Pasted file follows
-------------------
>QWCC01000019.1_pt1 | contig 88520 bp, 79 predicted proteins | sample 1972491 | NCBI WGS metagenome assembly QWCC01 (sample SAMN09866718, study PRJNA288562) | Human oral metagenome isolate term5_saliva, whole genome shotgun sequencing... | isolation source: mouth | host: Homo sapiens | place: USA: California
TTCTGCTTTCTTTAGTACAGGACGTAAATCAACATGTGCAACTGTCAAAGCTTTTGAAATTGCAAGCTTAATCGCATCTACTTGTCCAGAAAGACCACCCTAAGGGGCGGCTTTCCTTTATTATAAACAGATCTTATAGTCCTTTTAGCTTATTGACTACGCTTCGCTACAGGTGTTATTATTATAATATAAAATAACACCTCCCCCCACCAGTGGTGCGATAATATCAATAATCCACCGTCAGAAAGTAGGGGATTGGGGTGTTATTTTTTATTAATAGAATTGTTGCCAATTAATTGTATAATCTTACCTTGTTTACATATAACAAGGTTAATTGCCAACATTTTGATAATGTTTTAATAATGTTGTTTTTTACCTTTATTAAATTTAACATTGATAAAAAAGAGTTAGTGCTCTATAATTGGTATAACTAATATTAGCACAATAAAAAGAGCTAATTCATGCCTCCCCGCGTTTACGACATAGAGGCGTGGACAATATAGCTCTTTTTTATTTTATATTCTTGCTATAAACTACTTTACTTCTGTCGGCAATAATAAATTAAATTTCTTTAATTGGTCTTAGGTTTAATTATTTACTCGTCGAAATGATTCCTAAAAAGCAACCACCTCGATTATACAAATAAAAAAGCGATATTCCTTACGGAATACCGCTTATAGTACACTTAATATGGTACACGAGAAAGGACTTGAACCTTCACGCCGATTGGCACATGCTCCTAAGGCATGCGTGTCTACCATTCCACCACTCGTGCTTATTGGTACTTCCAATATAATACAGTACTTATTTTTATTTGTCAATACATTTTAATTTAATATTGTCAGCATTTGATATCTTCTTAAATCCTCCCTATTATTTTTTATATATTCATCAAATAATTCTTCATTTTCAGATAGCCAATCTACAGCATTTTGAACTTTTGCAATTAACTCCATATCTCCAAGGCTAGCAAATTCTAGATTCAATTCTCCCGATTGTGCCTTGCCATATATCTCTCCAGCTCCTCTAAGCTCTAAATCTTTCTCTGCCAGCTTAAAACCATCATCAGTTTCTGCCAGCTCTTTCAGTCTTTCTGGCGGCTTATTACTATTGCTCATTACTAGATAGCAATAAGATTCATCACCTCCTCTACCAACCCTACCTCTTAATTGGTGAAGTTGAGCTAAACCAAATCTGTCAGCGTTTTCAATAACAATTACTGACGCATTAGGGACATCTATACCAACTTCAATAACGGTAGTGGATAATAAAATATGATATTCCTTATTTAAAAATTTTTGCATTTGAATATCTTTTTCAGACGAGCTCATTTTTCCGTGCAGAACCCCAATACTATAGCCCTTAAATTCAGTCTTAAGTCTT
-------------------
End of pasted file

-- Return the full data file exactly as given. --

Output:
>QWCC01000019.1_pt1 | contig 88520 bp, 79 predicted proteins | sample 1972491 | NCBI WGS metagenome assembly QWCC01 (sample SAMN09866718, study PRJNA288562) | Human oral metagenome isolate term5_saliva, whole genome shotgun sequencing... | isolation source: mouth | host: Homo sapiens | place: USA: California
TTCTGCTTTCTTTAGTACAGGACGTAAATCAACATGTGCAACTGTCAAAGCTTTTGAAATTGCAAGCTTAATCGCATCTACTTGTCCAGAAAGACCACCCTAAGGGGCGGCTTTCCTTTATTATAAACAGATCTTATAGTCCTTTTAGCTTATTGACTACGCTTCGCTACAGGTGTTATTATTATAATATAAAATAACACCTCCCCCCACCAGTGGTGCGATAATATCAATAATCCACCGTCAGAAAGTAGGGGATTGGGGTGTTATTTTTTATTAATAGAATTGTTGCCAATTAATTGTATAATCTTACCTTGTTTACATATAACAAGGTTAATTGCCAACATTTTGATAATGTTTTAATAATGTTGTTTTTTACCTTTATTAAATTTAACATTGATAAAAAAGAGTTAGTGCTCTATAATTGGTATAACTAATATTAGCACAATAAAAAGAGCTAATTCATGCCTCCCCGCGTTTACGACATAGAGGCGTGGACAATATAGCTCTTTTTTATTTTATATTCTTGCTATAAACTACTTTACTTCTGTCGGCAATAATAAATTAAATTTCTTTAATTGGTCTTAGGTTTAATTATTTACTCGTCGAAATGATTCCTAAAAAGCAACCACCTCGATTATACAAATAAAAAAGCGATATTCCTTACGGAATACCGCTTATAGTACACTTAATATGGTACACGAGAAAGGACTTGAACCTTCACGCCGATTGGCACATGCTCCTAAGGCATGCGTGTCTACCATTCCACCACTCGTGCTTATTGGTACTTCCAATATAATACAGTACTTATTTTTATTTGTCAATACATTTTAATTTAATATTGTCAGCATTTGATATCTTCTTAAATCCTCCCTATTATTTTTTATATATTCATCAAATAATTCTTCATTTTCAGATAGCCAATCTACAGCATTTTGAACTTTTGCAATTAACTCCATATCTCCAAGGCTAGCAAATTCTAGATTCAATTCTCCCGATTGTGCCTTGCCATATATCTCTCCAGCTCCTCTAAGCTCTAAATCTTTCTCTGCCAGCTTAAAACCATCATCAGTTTCTGCCAGCTCTTTCAGTCTTTCTGGCGGCTTATTACTATTGCTCATTACTAGATAGCAATAAGATTCATCACCTCCTCTACCAACCCTACCTCTTAATTGGTGAAGTTGAGCTAAACCAAATCTGTCAGCGTTTTCAATAACAATTACTGACGCATTAGGGACATCTATACCAACTTCAATAACGGTAGTGGATAATAAAATATGATATTCCTTATTTAAAAATTTTTGCATTTGAATATCTTTTTCAGACGAGCTCATTTTTCCGTGCAGAACCCCAATACTATAGCCCTTAAATTCAGTCTTAAGTCTT